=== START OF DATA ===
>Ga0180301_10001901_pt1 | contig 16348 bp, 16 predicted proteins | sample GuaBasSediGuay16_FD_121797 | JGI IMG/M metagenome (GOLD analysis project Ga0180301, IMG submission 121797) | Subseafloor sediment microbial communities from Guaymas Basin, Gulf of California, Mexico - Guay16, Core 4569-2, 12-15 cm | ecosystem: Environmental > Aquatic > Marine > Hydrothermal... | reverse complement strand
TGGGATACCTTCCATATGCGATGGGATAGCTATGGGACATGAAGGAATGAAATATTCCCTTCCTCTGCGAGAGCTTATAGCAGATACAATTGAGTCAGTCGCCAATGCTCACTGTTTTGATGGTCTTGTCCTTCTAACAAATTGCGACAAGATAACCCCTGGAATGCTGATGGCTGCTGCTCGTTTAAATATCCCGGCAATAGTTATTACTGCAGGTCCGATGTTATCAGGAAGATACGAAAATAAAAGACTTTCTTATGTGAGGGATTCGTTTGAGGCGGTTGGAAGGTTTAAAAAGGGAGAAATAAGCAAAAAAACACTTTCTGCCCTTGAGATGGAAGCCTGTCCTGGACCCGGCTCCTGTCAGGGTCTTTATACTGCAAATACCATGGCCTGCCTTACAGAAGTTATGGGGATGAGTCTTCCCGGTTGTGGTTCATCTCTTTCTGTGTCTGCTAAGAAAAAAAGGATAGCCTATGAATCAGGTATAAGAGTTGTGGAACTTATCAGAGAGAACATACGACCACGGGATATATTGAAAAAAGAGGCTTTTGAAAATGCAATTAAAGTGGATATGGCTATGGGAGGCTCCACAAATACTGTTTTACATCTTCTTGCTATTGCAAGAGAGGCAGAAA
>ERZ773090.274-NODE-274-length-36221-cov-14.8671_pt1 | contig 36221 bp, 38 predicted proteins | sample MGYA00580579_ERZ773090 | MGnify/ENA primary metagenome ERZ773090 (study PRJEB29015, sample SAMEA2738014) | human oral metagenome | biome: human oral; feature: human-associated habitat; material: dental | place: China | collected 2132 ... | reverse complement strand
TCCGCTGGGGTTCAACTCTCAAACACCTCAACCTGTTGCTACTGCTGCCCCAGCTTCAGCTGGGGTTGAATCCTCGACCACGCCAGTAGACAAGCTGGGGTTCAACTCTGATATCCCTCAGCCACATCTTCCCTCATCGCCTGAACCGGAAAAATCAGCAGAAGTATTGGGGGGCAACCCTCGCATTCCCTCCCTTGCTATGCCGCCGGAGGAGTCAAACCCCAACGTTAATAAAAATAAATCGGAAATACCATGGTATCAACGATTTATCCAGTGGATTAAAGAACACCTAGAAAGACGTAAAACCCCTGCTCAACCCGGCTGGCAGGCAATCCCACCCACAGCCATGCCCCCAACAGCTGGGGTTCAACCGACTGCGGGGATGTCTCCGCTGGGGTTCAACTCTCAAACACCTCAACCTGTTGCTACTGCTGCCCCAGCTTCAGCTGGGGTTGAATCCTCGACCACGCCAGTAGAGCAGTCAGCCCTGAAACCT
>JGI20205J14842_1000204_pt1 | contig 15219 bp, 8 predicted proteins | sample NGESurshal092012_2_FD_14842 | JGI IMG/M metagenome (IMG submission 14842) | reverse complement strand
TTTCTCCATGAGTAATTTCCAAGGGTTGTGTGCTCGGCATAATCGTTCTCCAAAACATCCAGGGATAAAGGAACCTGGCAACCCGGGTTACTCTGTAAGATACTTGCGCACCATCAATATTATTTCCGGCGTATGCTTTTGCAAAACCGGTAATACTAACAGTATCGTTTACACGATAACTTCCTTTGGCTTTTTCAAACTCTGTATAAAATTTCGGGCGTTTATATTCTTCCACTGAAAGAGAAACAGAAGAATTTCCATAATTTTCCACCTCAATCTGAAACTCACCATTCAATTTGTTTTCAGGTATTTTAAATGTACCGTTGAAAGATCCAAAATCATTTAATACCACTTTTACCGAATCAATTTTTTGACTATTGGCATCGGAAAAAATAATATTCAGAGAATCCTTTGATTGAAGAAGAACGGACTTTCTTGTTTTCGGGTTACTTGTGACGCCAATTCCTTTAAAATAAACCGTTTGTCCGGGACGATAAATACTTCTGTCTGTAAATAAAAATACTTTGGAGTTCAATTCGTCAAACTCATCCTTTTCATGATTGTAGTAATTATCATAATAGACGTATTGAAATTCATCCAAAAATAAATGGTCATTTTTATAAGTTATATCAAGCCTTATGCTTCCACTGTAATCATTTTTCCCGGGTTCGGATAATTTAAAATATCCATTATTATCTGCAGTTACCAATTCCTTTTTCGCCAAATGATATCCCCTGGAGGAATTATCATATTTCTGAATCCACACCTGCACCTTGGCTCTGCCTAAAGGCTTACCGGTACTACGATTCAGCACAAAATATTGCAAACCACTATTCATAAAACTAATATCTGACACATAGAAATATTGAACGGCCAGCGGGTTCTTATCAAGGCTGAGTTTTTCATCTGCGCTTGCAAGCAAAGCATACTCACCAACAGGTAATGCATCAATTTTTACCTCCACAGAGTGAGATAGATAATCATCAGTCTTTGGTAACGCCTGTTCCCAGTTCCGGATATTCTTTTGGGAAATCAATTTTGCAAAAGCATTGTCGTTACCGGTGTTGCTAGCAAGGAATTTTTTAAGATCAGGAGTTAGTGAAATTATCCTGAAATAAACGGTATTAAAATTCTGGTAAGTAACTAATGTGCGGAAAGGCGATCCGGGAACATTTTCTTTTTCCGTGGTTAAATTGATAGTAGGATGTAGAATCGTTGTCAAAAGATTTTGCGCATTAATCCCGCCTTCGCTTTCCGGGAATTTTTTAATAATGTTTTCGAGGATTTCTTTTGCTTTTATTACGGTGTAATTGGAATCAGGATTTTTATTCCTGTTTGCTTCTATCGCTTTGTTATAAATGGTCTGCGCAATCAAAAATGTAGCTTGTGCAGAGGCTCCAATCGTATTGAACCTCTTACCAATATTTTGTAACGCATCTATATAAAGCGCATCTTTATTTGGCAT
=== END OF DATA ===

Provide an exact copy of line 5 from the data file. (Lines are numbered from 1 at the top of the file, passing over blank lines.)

>JGI20205J14842_1000204_pt1 | contig 15219 bp, 8 predicted proteins | sample NGESurshal092012_2_FD_14842 | JGI IMG/M metagenome (IMG submission 14842) | reverse complement strand